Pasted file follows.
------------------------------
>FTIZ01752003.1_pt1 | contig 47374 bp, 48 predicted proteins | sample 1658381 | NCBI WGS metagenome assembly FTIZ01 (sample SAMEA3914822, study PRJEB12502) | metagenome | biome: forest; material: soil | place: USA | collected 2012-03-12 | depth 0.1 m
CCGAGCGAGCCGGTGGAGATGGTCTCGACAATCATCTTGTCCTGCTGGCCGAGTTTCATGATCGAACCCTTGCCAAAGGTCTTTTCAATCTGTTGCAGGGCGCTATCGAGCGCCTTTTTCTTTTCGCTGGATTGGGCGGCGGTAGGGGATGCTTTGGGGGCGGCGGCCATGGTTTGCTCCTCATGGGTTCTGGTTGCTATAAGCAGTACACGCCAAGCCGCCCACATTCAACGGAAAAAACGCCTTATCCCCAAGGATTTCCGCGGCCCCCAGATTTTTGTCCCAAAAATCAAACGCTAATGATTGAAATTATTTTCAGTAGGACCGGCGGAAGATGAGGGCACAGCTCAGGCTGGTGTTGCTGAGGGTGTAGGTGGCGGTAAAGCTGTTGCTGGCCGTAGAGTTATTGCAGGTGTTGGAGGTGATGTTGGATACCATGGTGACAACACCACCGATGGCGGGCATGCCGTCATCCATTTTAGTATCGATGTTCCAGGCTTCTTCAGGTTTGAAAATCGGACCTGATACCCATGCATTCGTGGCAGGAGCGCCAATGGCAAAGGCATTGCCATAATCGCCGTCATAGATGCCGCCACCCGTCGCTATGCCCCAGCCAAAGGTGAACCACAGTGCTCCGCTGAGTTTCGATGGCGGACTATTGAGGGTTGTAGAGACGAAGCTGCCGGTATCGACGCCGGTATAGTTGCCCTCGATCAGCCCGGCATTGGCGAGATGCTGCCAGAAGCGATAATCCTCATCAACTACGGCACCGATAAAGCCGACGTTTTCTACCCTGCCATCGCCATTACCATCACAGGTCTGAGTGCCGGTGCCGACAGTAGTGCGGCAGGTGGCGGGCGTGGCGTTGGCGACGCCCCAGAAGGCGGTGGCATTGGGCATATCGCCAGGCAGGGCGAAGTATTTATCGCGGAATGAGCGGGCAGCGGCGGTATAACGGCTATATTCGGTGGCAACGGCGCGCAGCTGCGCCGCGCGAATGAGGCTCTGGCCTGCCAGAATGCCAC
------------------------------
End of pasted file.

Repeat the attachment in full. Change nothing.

>FTIZ01752003.1_pt1 | contig 47374 bp, 48 predicted proteins | sample 1658381 | NCBI WGS metagenome assembly FTIZ01 (sample SAMEA3914822, study PRJEB12502) | metagenome | biome: forest; material: soil | place: USA | collected 2012-03-12 | depth 0.1 m
CCGAGCGAGCCGGTGGAGATGGTCTCGACAATCATCTTGTCCTGCTGGCCGAGTTTCATGATCGAACCCTTGCCAAAGGTCTTTTCAATCTGTTGCAGGGCGCTATCGAGCGCCTTTTTCTTTTCGCTGGATTGGGCGGCGGTAGGGGATGCTTTGGGGGCGGCGGCCATGGTTTGCTCCTCATGGGTTCTGGTTGCTATAAGCAGTACACGCCAAGCCGCCCACATTCAACGGAAAAAACGCCTTATCCCCAAGGATTTCCGCGGCCCCCAGATTTTTGTCCCAAAAATCAAACGCTAATGATTGAAATTATTTTCAGTAGGACCGGCGGAAGATGAGGGCACAGCTCAGGCTGGTGTTGCTGAGGGTGTAGGTGGCGGTAAAGCTGTTGCTGGCCGTAGAGTTATTGCAGGTGTTGGAGGTGATGTTGGATACCATGGTGACAACACCACCGATGGCGGGCATGCCGTCATCCATTTTAGTATCGATGTTCCAGGCTTCTTCAGGTTTGAAAATCGGACCTGATACCCATGCATTCGTGGCAGGAGCGCCAATGGCAAAGGCATTGCCATAATCGCCGTCATAGATGCCGCCACCCGTCGCTATGCCCCAGCCAAAGGTGAACCACAGTGCTCCGCTGAGTTTCGATGGCGGACTATTGAGGGTTGTAGAGACGAAGCTGCCGGTATCGACGCCGGTATAGTTGCCCTCGATCAGCCCGGCATTGGCGAGATGCTGCCAGAAGCGATAATCCTCATCAACTACGGCACCGATAAAGCCGACGTTTTCTACCCTGCCATCGCCATTACCATCACAGGTCTGAGTGCCGGTGCCGACAGTAGTGCGGCAGGTGGCGGGCGTGGCGTTGGCGACGCCCCAGAAGGCGGTGGCATTGGGCATATCGCCAGGCAGGGCGAAGTATTTATCGCGGAATGAGCGGGCAGCGGCGGTATAACGGCTATATTCGGTGGCAACGGCGCGCAGCTGCGCCGCGCGAATGAGGCTCTGGCCTGCCAGAATGCCAC